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Ecotoxicology

, Volume 26, Issue 3, pp 370–382 | Cite as

Validation of the OECD reproduction test guideline with the New Zealand mudsnail Potamopyrgus antipodarum using trenbolone and prochloraz

  • Cornelia GeißEmail author
  • Katharina Ruppert
  • Clare Askem
  • Carlos Barroso
  • Daniel Faber
  • Virginie Ducrot
  • Henrik Holbech
  • Thomas H. Hutchinson
  • Paula Kajankari
  • Karin Lund Kinnberg
  • Laurent Lagadic
  • Peter Matthiessen
  • Steve Morris
  • Maurine Neiman
  • Olli-Pekka Penttinen
  • Paula Sanchez-Marin
  • Matthias Teigeler
  • Lennart Weltje
  • Jörg Oehlmann
Article

Abstract

The Organisation for Economic Cooperation and Development (OECD) provides several standard test methods for the environmental hazard assessment of chemicals, mainly based on primary producers, arthropods, and fish. In April 2016, two new test guidelines with two mollusc species representing different reproductive strategies were approved by OECD member countries. One test guideline describes a 28-day reproduction test with the parthenogenetic New Zealand mudsnail Potamopyrgus antipodarum. The main endpoint of the test is reproduction, reflected by the embryo number in the brood pouch per female. The development of a new OECD test guideline involves several phases including inter-laboratory validation studies to demonstrate the robustness of the proposed test design and the reproducibility of the test results. Therefore, a ring test of the reproduction test with P. antipodarum was conducted including eight laboratories with the test substances trenbolone and prochloraz and results are presented here. Most laboratories could meet test validity criteria, thus demonstrating the robustness of the proposed test protocol. Trenbolone did not have an effect on the reproduction of the snails at the tested concentration range (nominal: 10–1000 ng/L). For prochloraz, laboratories produced similar EC10 and NOEC values, showing the inter-laboratory reproducibility of results. The average EC10 and NOEC values for reproduction (with coefficient of variation) were 26.2 µg/L (61.7%) and 29.7 µg/L (32.9%), respectively. This ring test shows that the mudsnail reproduction test is a well-suited tool for use in the chronic aquatic hazard and risk assessment of chemicals.

Keywords

Standardisation Mollusc Gastropod Endocrine disruption Toxicity Fecundity 

Notes

Acknowledgements

We are grateful to the German Environment Agency (project code 371165417), the United Kingdom’s Department for Environment, Food and Rural Affairs, the Danish Ministry of the Environment and the Spanish Government (project code CTM2013-48194-C3-3-R) for the financial support and to all the laboratories that used their own funds. We would like to thank all participating laboratories for their dedicated work so that the project could be successfully carried out. Furthermore, we thank Bente Frost Holbech (University of Southern Denmark) for performing the chemical analysis within this project. This study was funded by the German Environment Agency (project code 371165417), the United Kingdom’s Department for Environment, Food and Rural Affairs, the Danish Ministry of the Environment and the Spanish Government (project code CTM2013-48194-C3-3-R).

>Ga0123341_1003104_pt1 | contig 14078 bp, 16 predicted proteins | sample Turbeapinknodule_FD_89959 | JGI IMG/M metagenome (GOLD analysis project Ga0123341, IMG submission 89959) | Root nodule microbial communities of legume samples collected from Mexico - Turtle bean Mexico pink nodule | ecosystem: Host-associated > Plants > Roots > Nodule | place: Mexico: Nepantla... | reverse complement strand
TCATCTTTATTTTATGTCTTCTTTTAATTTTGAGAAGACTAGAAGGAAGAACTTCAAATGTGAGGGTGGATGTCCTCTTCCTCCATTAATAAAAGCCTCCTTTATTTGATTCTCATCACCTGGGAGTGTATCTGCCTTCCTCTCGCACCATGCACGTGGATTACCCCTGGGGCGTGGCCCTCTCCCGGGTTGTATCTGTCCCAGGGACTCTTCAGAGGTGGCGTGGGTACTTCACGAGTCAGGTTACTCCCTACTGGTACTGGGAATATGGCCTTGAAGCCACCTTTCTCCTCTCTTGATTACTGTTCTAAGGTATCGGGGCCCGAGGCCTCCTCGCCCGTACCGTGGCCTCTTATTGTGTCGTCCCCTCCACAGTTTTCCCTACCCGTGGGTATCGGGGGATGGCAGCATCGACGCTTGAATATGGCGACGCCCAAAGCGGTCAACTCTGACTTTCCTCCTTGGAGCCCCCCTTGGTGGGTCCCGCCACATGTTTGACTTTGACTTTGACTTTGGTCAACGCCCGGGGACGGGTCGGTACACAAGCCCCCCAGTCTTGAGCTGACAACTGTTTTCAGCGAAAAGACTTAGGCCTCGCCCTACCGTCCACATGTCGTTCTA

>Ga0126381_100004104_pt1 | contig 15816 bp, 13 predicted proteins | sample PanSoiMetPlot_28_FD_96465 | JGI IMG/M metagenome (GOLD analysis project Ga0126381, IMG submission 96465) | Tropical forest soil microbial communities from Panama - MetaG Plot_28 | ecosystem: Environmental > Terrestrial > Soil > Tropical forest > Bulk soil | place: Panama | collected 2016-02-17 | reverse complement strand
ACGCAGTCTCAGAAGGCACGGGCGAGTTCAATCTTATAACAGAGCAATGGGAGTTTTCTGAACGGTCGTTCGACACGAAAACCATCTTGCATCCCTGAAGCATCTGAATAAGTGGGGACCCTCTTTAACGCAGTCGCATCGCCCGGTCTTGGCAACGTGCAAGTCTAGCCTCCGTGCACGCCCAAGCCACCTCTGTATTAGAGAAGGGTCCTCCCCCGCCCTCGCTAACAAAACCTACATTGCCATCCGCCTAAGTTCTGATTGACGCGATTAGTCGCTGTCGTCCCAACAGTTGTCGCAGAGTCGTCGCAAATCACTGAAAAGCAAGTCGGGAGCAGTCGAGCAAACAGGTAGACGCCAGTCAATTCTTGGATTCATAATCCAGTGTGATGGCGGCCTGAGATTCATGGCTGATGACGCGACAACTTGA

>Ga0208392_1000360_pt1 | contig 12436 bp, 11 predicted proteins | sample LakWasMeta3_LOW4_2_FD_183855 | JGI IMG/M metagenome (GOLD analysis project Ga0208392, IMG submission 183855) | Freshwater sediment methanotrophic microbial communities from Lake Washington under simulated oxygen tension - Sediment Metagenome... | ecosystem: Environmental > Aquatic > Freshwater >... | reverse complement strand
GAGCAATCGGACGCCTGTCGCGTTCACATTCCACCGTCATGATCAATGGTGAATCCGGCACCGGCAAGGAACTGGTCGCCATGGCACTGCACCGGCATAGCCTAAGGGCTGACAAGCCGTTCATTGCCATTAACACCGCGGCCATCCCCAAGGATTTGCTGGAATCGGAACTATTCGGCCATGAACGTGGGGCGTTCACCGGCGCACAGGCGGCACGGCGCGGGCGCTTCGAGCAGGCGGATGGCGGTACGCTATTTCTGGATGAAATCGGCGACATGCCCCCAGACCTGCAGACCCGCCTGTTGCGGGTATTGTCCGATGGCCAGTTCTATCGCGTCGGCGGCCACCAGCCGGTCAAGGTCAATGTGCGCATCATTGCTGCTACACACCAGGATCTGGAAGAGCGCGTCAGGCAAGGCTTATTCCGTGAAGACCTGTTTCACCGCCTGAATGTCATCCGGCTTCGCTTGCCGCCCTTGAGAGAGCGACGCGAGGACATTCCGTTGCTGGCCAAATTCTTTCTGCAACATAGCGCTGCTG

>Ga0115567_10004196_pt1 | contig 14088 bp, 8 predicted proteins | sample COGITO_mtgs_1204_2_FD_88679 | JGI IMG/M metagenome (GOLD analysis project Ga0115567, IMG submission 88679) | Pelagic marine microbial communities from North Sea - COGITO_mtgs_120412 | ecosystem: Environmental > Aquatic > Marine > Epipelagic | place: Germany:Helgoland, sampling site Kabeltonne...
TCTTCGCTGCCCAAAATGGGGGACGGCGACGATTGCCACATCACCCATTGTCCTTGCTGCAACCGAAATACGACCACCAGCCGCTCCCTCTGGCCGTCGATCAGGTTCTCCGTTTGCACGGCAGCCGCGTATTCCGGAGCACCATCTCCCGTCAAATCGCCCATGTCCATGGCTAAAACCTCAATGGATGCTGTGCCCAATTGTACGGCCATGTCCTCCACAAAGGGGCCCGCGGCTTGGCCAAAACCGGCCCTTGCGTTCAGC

Compliance with ethical standards

Conflict of interest

Some of the authors are employed by industry as disclosed in the affiliations of the authors. The test method described here could potentially be used in the future for the environmental risk assessment of chemicals that are produced by industries.

Ethical Approval

All applicable international, national, and/or institutional guidelines for the care and use of animals were followed.

Supplementary material

10646_2017_1770_MOESM1_ESM.pdf (278 kb)
Supplementary Information

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Copyright information

© Springer Science+Business Media New York 2017

Authors and Affiliations

  • Cornelia Geiß
    • 1
    Email author
  • Katharina Ruppert
    • 1
  • Clare Askem
    • 2
  • Carlos Barroso
    • 3
  • Daniel Faber
    • 4
  • Virginie Ducrot
    • 5
  • Henrik Holbech
    • 6
  • Thomas H. Hutchinson
    • 7
  • Paula Kajankari
    • 8
  • Karin Lund Kinnberg
    • 6
  • Laurent Lagadic
    • 5
  • Peter Matthiessen
    • 9
  • Steve Morris
    • 2
  • Maurine Neiman
    • 10
  • Olli-Pekka Penttinen
    • 8
  • Paula Sanchez-Marin
    • 3
    • 11
  • Matthias Teigeler
    • 12
  • Lennart Weltje
    • 13
  • Jörg Oehlmann
    • 1
  1. 1.Department Aquatic EcotoxicologyGoethe University Frankfurt am MainFrankfurt am MainGermany
  2. 2.Centre for Environment Fisheries and Aquaculture Science Lowestoft LaboratoryLowestoftUK
  3. 3.Department of Biology and CESAMUniversity of AveiroAveiroPortugal
  4. 4.Bayer CropScience AG, Environmental Safety/EcotoxicologyMonheim am RheinGermany
  5. 5.INRA, UMR Ecologie et Santé des Ecosystèmes, Agrocampus OuestRennes CedexFrance
  6. 6.Department of BiologyUniversity of Southern DenmarkOdense MDenmark
  7. 7.University of PlymouthPlymouthUK
  8. 8.Department of Environmental SciencesUniversity of HelsinkiLahtiFinland
  9. 9.Old School House, Brow Edge, Backbarrow, UlverstonCumbriaUK
  10. 10.Department of BiologyUniversity of IowaIowa CityUSA
  11. 11.University of Vigo, ECIMATGaliciaSpain
  12. 12.Fraunhofer Institute for Molecular Biology and Applied EcologySchmallenbergGermany
  13. 13.BASF SE, Crop Protection - EcotoxicologyLimburgerhofGermany

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